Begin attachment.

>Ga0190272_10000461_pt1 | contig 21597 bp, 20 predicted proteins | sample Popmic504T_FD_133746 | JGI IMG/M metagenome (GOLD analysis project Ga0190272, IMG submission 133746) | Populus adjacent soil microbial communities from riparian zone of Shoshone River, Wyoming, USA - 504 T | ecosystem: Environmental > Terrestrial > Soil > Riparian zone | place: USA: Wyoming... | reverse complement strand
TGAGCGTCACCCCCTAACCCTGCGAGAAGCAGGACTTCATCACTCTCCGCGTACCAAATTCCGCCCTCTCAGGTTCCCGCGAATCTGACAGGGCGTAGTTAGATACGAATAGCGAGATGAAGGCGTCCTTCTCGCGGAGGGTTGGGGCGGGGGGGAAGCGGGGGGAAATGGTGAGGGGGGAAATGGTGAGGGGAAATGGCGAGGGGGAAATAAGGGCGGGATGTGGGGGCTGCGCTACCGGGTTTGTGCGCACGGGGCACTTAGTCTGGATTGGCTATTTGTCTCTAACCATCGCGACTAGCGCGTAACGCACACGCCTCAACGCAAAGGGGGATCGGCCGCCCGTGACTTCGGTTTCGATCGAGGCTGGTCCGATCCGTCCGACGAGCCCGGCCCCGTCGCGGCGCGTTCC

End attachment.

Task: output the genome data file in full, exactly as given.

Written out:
>Ga0190272_10000461_pt1 | contig 21597 bp, 20 predicted proteins | sample Popmic504T_FD_133746 | JGI IMG/M metagenome (GOLD analysis project Ga0190272, IMG submission 133746) | Populus adjacent soil microbial communities from riparian zone of Shoshone River, Wyoming, USA - 504 T | ecosystem: Environmental > Terrestrial > Soil > Riparian zone | place: USA: Wyoming... | reverse complement strand
TGAGCGTCACCCCCTAACCCTGCGAGAAGCAGGACTTCATCACTCTCCGCGTACCAAATTCCGCCCTCTCAGGTTCCCGCGAATCTGACAGGGCGTAGTTAGATACGAATAGCGAGATGAAGGCGTCCTTCTCGCGGAGGGTTGGGGCGGGGGGGAAGCGGGGGGAAATGGTGAGGGGGGAAATGGTGAGGGGAAATGGCGAGGGGGAAATAAGGGCGGGATGTGGGGGCTGCGCTACCGGGTTTGTGCGCACGGGGCACTTAGTCTGGATTGGCTATTTGTCTCTAACCATCGCGACTAGCGCGTAACGCACACGCCTCAACGCAAAGGGGGATCGGCCGCCCGTGACTTCGGTTTCGATCGAGGCTGGTCCGATCCGTCCGACGAGCCCGGCCCCGTCGCGGCGCGTTCC